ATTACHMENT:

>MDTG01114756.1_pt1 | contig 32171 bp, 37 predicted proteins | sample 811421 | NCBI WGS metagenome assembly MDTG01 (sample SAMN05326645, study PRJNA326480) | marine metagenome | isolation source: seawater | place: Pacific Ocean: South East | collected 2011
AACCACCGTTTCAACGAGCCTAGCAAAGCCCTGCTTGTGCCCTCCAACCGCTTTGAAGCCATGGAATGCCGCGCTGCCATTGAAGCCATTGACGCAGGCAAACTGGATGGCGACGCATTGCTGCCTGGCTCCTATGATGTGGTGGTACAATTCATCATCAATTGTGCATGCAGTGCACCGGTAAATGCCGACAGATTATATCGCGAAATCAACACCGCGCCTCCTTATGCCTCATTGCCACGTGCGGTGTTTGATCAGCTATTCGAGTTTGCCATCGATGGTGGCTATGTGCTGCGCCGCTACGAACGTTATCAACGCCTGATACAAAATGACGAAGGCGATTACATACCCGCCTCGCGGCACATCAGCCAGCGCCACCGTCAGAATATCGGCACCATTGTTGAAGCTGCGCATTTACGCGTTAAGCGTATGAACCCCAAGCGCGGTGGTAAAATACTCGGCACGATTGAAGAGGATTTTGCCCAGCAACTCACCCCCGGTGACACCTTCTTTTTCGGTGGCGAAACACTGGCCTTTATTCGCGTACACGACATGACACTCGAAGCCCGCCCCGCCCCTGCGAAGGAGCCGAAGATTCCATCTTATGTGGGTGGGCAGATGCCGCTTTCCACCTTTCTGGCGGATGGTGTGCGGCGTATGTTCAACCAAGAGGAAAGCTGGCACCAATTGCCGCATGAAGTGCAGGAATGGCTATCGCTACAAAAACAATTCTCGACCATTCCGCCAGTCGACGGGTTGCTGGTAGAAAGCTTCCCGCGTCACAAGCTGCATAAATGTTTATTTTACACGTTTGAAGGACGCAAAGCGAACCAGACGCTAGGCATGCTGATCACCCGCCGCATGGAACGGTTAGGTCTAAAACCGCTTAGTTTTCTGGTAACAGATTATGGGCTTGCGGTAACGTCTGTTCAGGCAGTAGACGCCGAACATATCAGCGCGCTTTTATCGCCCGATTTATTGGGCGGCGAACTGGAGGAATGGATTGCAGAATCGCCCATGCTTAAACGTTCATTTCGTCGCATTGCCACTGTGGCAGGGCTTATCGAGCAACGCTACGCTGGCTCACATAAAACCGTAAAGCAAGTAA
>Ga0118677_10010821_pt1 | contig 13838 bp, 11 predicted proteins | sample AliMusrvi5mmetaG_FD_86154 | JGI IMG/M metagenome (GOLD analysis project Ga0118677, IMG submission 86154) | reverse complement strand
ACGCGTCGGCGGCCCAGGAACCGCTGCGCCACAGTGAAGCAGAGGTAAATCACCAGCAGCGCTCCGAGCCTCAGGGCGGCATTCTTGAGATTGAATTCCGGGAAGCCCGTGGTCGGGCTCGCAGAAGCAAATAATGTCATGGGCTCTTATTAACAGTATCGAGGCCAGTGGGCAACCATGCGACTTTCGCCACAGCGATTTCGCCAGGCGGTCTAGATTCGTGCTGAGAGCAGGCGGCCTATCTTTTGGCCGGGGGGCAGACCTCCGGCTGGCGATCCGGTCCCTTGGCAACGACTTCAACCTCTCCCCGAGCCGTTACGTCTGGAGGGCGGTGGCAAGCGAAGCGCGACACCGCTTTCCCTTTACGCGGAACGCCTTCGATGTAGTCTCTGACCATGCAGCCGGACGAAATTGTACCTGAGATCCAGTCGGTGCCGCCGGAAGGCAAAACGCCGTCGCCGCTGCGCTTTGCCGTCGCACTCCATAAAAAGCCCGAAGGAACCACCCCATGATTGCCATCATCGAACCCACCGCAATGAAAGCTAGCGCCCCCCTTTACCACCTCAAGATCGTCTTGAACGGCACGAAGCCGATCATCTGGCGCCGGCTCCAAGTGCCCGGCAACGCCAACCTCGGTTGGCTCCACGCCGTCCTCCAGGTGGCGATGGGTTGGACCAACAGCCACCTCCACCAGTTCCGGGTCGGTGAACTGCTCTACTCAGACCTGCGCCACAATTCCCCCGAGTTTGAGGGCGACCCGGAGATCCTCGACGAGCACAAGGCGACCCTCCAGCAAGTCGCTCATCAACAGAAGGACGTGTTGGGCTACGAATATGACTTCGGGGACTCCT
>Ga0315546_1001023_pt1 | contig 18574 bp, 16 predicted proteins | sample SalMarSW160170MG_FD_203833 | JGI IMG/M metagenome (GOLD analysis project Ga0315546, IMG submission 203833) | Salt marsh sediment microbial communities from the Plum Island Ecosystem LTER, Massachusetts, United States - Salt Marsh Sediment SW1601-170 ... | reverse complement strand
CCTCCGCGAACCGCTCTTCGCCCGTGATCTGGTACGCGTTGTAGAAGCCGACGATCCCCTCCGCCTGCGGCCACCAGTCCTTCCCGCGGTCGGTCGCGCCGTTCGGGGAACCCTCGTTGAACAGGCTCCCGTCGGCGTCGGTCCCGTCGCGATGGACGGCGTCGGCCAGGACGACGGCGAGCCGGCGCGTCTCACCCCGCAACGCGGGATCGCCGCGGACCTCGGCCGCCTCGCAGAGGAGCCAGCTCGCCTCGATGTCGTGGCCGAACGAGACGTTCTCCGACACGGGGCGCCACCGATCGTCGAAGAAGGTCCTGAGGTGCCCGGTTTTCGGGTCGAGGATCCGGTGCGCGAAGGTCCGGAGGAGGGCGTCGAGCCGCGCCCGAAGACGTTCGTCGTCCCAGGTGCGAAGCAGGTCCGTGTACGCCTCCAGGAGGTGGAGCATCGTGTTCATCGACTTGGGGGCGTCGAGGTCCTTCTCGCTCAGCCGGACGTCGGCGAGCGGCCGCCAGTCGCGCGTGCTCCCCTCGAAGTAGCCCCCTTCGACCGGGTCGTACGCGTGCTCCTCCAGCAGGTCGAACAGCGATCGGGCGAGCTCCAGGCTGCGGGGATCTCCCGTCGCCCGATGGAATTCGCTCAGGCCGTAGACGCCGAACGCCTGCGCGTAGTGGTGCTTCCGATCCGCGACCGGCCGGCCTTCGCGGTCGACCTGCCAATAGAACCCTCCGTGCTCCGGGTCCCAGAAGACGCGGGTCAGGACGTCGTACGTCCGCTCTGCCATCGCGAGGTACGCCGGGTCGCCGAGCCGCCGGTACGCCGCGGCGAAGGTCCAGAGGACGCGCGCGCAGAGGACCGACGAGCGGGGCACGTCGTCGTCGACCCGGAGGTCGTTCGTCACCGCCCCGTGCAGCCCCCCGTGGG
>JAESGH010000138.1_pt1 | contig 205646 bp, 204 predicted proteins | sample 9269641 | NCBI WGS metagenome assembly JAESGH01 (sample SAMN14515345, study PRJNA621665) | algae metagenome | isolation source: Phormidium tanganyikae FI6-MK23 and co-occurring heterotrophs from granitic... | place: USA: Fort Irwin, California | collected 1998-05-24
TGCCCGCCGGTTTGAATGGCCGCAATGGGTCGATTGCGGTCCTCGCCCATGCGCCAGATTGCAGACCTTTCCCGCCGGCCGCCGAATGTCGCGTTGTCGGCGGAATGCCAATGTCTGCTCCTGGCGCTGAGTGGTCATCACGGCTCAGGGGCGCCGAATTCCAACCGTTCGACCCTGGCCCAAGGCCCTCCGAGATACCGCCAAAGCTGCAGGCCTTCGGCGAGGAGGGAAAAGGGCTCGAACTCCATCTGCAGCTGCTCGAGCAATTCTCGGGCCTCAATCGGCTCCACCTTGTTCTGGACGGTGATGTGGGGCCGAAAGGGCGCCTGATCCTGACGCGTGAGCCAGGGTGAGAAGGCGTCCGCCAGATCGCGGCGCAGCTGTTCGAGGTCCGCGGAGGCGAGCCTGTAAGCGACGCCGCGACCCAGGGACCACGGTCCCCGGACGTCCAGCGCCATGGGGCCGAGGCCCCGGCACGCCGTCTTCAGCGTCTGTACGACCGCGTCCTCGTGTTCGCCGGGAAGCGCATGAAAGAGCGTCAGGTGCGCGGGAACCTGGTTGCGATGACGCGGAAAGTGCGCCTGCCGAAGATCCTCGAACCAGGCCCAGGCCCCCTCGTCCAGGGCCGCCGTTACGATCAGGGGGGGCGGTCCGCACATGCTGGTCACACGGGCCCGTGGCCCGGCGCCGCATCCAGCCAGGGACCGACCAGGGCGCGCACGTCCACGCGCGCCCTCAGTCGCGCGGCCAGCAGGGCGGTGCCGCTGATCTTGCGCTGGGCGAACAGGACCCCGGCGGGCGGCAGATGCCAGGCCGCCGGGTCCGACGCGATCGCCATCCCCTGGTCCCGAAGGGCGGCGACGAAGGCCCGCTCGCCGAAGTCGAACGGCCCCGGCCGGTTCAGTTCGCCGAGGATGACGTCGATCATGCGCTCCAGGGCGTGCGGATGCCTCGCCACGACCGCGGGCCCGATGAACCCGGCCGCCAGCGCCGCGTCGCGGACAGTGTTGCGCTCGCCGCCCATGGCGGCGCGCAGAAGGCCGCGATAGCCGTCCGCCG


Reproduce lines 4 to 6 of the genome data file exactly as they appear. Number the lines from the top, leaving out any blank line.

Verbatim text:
ACGCGTCGGCGGCCCAGGAACCGCTGCGCCACAGTGAAGCAGAGGTAAATCACCAGCAGCGCTCCGAGCCTCAGGGCGGCATTCTTGAGATTGAATTCCGGGAAGCCCGTGGTCGGGCTCGCAGAAGCAAATAATGTCATGGGCTCTTATTAACAGTATCGAGGCCAGTGGGCAACCATGCGACTTTCGCCACAGCGATTTCGCCAGGCGGTCTAGATTCGTGCTGAGAGCAGGCGGCCTATCTTTTGGCCGGGGGGCAGACCTCCGGCTGGCGATCCGGTCCCTTGGCAACGACTTCAACCTCTCCCCGAGCCGTTACGTCTGGAGGGCGGTGGCAAGCGAAGCGCGACACCGCTTTCCCTTTACGCGGAACGCCTTCGATGTAGTCTCTGACCATGCAGCCGGACGAAATTGTACCTGAGATCCAGTCGGTGCCGCCGGAAGGCAAAACGCCGTCGCCGCTGCGCTTTGCCGTCGCACTCCATAAAAAGCCCGAAGGAACCACCCCATGATTGCCATCATCGAACCCACCGCAATGAAAGCTAGCGCCCCCCTTTACCACCTCAAGATCGTCTTGAACGGCACGAAGCCGATCATCTGGCGCCGGCTCCAAGTGCCCGGCAACGCCAACCTCGGTTGGCTCCACGCCGTCCTCCAGGTGGCGATGGGTTGGACCAACAGCCACCTCCACCAGTTCCGGGTCGGTGAACTGCTCTACTCAGACCTGCGCCACAATTCCCCCGAGTTTGAGGGCGACCCGGAGATCCTCGACGAGCACAAGGCGACCCTCCAGCAAGTCGCTCATCAACAGAAGGACGTGTTGGGCTACGAATATGACTTCGGGGACTCCT
>Ga0315546_1001023_pt1 | contig 18574 bp, 16 predicted proteins | sample SalMarSW160170MG_FD_203833 | JGI IMG/M metagenome (GOLD analysis project Ga0315546, IMG submission 203833) | Salt marsh sediment microbial communities from the Plum Island Ecosystem LTER, Massachusetts, United States - Salt Marsh Sediment SW1601-170 ... | reverse complement strand
CCTCCGCGAACCGCTCTTCGCCCGTGATCTGGTACGCGTTGTAGAAGCCGACGATCCCCTCCGCCTGCGGCCACCAGTCCTTCCCGCGGTCGGTCGCGCCGTTCGGGGAACCCTCGTTGAACAGGCTCCCGTCGGCGTCGGTCCCGTCGCGATGGACGGCGTCGGCCAGGACGACGGCGAGCCGGCGCGTCTCACCCCGCAACGCGGGATCGCCGCGGACCTCGGCCGCCTCGCAGAGGAGCCAGCTCGCCTCGATGTCGTGGCCGAACGAGACGTTCTCCGACACGGGGCGCCACCGATCGTCGAAGAAGGTCCTGAGGTGCCCGGTTTTCGGGTCGAGGATCCGGTGCGCGAAGGTCCGGAGGAGGGCGTCGAGCCGCGCCCGAAGACGTTCGTCGTCCCAGGTGCGAAGCAGGTCCGTGTACGCCTCCAGGAGGTGGAGCATCGTGTTCATCGACTTGGGGGCGTCGAGGTCCTTCTCGCTCAGCCGGACGTCGGCGAGCGGCCGCCAGTCGCGCGTGCTCCCCTCGAAGTAGCCCCCTTCGACCGGGTCGTACGCGTGCTCCTCCAGCAGGTCGAACAGCGATCGGGCGAGCTCCAGGCTGCGGGGATCTCCCGTCGCCCGATGGAATTCGCTCAGGCCGTAGACGCCGAACGCCTGCGCGTAGTGGTGCTTCCGATCCGCGACCGGCCGGCCTTCGCGGTCGACCTGCCAATAGAACCCTCCGTGCTCCGGGTCCCAGAAGACGCGGGTCAGGACGTCGTACGTCCGCTCTGCCATCGCGAGGTACGCCGGGTCGCCGAGCCGCCGGTACGCCGCGGCGAAGGTCCAGAGGACGCGCGCGCAGAGGACCGACGAGCGGGGCACGTCGTCGTCGACCCGGAGGTCGTTCGTCACCGCCCCGTGCAGCCCCCCGTGGG